Our history

1980-1986

In 1980, John Wells, organist at Little St Mary’s Church in Cambridge, programmed three organ recitals on the then new organ in his church. In 1984, realising that most college chapels stood empty during the summer while the streets were full of tourists, he instituted a series of organ recitals called ‘The Kaleidoscopic Organ’, using college chapels to attract a wider audience. The series grew with the addition of a choir in 1986.

 

The image shows John Wells pictured in recent years at the organ of Auckland Town Hall. John has lived in New Zealand with his family since 1986.

1987-1994

In 1987, celebrated organist and Cambridge resident Anne Page took over from John Wells and besides continuing the traditional series of organ recitals was soon adding chamber concerts and eventually major orchestral and choral performances in venues such as King’s College Chapel. By this time, the festival was known as Cambridge Summer Recitals, had acquired charitable status and developed a strong local following.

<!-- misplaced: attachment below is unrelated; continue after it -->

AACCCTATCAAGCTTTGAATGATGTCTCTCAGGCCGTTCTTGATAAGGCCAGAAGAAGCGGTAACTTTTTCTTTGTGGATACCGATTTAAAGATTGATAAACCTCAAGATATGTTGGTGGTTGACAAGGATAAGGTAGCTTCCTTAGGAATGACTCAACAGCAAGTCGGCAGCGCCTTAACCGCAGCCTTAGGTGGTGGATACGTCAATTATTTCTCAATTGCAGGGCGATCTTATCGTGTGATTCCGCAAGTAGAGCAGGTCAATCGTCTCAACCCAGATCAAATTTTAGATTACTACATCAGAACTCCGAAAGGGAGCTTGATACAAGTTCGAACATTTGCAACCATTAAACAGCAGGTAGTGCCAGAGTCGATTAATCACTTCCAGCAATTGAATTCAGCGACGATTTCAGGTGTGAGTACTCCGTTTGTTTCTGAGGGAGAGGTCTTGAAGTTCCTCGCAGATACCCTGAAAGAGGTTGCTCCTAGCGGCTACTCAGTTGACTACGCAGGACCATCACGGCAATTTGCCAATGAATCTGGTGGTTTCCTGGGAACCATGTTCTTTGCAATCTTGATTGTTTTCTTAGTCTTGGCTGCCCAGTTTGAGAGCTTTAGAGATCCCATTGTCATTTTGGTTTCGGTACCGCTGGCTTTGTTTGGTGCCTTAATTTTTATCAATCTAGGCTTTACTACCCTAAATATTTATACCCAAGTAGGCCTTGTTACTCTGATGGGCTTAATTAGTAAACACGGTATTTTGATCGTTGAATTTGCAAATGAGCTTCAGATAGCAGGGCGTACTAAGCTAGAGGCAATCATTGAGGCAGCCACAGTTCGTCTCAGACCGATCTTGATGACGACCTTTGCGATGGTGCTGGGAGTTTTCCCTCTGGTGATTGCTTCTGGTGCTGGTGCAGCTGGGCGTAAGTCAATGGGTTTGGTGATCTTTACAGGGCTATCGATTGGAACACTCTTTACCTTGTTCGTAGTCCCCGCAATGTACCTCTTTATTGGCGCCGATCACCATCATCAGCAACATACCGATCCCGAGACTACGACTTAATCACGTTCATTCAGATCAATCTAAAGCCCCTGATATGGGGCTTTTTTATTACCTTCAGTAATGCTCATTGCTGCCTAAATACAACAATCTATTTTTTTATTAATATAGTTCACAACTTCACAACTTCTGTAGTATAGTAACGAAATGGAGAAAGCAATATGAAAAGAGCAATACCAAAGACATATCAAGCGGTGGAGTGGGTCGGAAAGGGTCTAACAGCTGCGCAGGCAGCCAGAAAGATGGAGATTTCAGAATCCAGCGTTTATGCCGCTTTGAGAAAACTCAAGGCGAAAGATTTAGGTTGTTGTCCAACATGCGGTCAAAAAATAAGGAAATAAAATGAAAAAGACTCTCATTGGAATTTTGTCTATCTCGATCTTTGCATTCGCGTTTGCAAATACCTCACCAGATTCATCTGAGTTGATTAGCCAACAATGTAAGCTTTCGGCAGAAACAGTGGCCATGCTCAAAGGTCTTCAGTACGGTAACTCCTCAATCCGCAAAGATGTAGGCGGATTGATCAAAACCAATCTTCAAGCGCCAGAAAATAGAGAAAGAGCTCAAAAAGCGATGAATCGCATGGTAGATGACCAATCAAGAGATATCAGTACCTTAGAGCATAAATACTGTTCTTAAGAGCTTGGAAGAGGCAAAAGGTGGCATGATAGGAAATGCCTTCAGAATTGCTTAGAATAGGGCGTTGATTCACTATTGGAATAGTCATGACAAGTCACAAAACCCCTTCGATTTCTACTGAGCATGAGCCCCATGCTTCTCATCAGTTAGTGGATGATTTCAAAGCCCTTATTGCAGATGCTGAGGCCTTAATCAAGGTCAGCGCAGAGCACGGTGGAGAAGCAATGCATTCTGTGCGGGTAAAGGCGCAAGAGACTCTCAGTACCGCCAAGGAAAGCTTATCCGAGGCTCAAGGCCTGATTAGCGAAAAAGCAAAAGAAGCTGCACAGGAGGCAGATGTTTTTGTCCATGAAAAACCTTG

The image shows an (English) summer view of King’s College Chapel and King’s Parade, taken from the tower of Great St Mary’s Church on Market Square.

1995-2015

In 1995, organist and music teacher Juliet Abrahamson took over the festival. In 1999, it was re-christened the Cambridge Summer Music Festival. Greater emphasis was placed on commissioning new work and presenting children’s concerts and workshops. Also new were concerts in outlying villages, known as ‘Music in Quiet Places’, and a series of lunchtime concerts in the Fitzwilliam Museum. The hugely popular open-air concerts in the Cambridge University Botanic Garden, ‘Sounds Green’, began in 2010 and have continued ever since.

The image shows Juliet Abrahamson alongside a typical audience scene from a ‘Sounds Green’ concert at the Cambridge University Botanic Garden.

2016-

The most recent era has seen the festival flourish under the artistic direction of John McMunn, David Hill and Freya Goldmark, with each making their own unique mark on the festival programme. In response to the COVID pandemic, Cambridge Summer Music created a virtual festival of performances by artists who were originally scheduled to appear live. In 2021, the Cambridge Summer Music Festival and the now-traditional Christmas concert will once again feature live performance as pandemic restricitons are lifted.

The image shows Aurora Orchestra and their Principal Conductor Nicholas Collon, who have been frequent guests at CSM since the group was formed in 2004.